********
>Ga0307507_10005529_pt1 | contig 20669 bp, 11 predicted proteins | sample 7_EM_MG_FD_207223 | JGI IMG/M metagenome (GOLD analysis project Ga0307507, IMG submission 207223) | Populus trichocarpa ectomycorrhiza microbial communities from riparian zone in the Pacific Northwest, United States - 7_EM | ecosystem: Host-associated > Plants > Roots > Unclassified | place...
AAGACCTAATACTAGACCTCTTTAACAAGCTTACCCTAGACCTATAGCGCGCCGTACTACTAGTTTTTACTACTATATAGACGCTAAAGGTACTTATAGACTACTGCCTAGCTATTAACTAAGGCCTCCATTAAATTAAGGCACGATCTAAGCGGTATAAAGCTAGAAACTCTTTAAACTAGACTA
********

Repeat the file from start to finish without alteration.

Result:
>Ga0307507_10005529_pt1 | contig 20669 bp, 11 predicted proteins | sample 7_EM_MG_FD_207223 | JGI IMG/M metagenome (GOLD analysis project Ga0307507, IMG submission 207223) | Populus trichocarpa ectomycorrhiza microbial communities from riparian zone in the Pacific Northwest, United States - 7_EM | ecosystem: Host-associated > Plants > Roots > Unclassified | place...
AAGACCTAATACTAGACCTCTTTAACAAGCTTACCCTAGACCTATAGCGCGCCGTACTACTAGTTTTTACTACTATATAGACGCTAAAGGTACTTATAGACTACTGCCTAGCTATTAACTAAGGCCTCCATTAAATTAAGGCACGATCTAAGCGGTATAAAGCTAGAAACTCTTTAAACTAGACTA